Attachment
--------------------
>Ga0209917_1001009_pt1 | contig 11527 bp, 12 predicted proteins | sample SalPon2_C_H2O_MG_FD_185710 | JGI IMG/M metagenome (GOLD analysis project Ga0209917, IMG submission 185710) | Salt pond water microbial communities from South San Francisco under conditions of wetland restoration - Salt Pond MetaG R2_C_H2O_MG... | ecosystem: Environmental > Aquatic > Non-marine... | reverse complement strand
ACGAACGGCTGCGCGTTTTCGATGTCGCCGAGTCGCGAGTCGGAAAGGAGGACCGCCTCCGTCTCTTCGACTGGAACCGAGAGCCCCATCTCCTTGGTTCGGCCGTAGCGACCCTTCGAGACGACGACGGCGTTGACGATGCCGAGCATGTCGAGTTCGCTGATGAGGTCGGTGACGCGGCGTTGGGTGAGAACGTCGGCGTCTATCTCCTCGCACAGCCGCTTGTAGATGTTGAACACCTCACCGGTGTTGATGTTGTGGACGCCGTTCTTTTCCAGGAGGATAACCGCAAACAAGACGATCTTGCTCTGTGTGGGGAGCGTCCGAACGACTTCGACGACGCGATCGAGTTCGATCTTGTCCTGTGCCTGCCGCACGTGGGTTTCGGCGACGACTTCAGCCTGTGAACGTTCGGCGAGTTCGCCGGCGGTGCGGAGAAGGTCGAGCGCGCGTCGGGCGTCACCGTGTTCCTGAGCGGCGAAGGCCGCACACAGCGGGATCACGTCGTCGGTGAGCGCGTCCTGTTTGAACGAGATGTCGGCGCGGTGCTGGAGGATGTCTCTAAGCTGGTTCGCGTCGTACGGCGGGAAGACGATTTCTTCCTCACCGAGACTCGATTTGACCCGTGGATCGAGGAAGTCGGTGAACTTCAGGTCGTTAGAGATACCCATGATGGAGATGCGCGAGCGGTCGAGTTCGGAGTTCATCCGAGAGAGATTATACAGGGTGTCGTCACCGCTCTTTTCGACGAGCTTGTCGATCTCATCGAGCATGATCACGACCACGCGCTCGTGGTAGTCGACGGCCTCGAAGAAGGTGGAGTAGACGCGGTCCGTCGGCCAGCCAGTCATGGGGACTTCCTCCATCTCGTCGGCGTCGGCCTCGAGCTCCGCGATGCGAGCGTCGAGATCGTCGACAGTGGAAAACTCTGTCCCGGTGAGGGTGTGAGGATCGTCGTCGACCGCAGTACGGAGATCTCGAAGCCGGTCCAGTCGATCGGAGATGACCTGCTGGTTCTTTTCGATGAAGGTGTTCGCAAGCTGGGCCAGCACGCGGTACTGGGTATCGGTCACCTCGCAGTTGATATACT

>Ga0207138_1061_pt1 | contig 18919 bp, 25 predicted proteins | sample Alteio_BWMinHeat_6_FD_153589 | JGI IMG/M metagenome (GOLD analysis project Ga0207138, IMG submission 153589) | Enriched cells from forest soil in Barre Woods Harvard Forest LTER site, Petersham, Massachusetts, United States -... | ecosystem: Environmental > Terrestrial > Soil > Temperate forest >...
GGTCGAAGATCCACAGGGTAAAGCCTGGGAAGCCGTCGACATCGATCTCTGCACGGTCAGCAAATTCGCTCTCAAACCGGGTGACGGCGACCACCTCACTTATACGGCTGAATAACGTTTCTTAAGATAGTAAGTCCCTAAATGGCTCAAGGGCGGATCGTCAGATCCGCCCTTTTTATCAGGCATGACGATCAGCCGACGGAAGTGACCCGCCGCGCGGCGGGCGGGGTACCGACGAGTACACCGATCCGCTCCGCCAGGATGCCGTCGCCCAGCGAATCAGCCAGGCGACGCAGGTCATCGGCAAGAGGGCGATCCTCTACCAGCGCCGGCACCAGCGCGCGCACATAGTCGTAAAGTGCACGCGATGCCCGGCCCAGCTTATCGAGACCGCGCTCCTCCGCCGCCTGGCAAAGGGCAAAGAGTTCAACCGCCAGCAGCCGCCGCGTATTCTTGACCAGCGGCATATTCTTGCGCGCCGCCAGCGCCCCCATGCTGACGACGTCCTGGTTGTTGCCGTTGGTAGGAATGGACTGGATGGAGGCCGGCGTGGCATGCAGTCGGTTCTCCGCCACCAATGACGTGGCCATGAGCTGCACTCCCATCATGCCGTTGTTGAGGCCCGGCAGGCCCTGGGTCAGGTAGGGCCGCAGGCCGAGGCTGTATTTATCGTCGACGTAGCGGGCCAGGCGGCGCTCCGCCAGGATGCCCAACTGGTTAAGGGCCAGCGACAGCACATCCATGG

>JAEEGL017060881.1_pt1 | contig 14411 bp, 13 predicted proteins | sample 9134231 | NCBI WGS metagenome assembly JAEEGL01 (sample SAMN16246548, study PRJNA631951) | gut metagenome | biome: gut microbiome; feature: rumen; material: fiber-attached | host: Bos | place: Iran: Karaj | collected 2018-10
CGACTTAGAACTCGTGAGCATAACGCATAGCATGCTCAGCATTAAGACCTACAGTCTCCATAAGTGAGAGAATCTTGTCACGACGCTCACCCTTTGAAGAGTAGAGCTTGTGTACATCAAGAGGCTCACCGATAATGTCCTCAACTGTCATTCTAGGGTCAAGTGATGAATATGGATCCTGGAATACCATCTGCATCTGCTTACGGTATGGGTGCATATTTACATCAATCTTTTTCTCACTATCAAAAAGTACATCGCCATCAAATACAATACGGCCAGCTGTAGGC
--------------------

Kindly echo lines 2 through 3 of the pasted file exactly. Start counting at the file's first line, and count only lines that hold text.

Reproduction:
ACGAACGGCTGCGCGTTTTCGATGTCGCCGAGTCGCGAGTCGGAAAGGAGGACCGCCTCCGTCTCTTCGACTGGAACCGAGAGCCCCATCTCCTTGGTTCGGCCGTAGCGACCCTTCGAGACGACGACGGCGTTGACGATGCCGAGCATGTCGAGTTCGCTGATGAGGTCGGTGACGCGGCGTTGGGTGAGAACGTCGGCGTCTATCTCCTCGCACAGCCGCTTGTAGATGTTGAACACCTCACCGGTGTTGATGTTGTGGACGCCGTTCTTTTCCAGGAGGATAACCGCAAACAAGACGATCTTGCTCTGTGTGGGGAGCGTCCGAACGACTTCGACGACGCGATCGAGTTCGATCTTGTCCTGTGCCTGCCGCACGTGGGTTTCGGCGACGACTTCAGCCTGTGAACGTTCGGCGAGTTCGCCGGCGGTGCGGAGAAGGTCGAGCGCGCGTCGGGCGTCACCGTGTTCCTGAGCGGCGAAGGCCGCACACAGCGGGATCACGTCGTCGGTGAGCGCGTCCTGTTTGAACGAGATGTCGGCGCGGTGCTGGAGGATGTCTCTAAGCTGGTTCGCGTCGTACGGCGGGAAGACGATTTCTTCCTCACCGAGACTCGATTTGACCCGTGGATCGAGGAAGTCGGTGAACTTCAGGTCGTTAGAGATACCCATGATGGAGATGCGCGAGCGGTCGAGTTCGGAGTTCATCCGAGAGAGATTATACAGGGTGTCGTCACCGCTCTTTTCGACGAGCTTGTCGATCTCATCGAGCATGATCACGACCACGCGCTCGTGGTAGTCGACGGCCTCGAAGAAGGTGGAGTAGACGCGGTCCGTCGGCCAGCCAGTCATGGGGACTTCCTCCATCTCGTCGGCGTCGGCCTCGAGCTCCGCGATGCGAGCGTCGAGATCGTCGACAGTGGAAAACTCTGTCCCGGTGAGGGTGTGAGGATCGTCGTCGACCGCAGTACGGAGATCTCGAAGCCGGTCCAGTCGATCGGAGATGACCTGCTGGTTCTTTTCGATGAAGGTGTTCGCAAGCTGGGCCAGCACGCGGTACTGGGTATCGGTCACCTCGCAGTTGATATACT

>Ga0207138_1061_pt1 | contig 18919 bp, 25 predicted proteins | sample Alteio_BWMinHeat_6_FD_153589 | JGI IMG/M metagenome (GOLD analysis project Ga0207138, IMG submission 153589) | Enriched cells from forest soil in Barre Woods Harvard Forest LTER site, Petersham, Massachusetts, United States -... | ecosystem: Environmental > Terrestrial > Soil > Temperate forest >...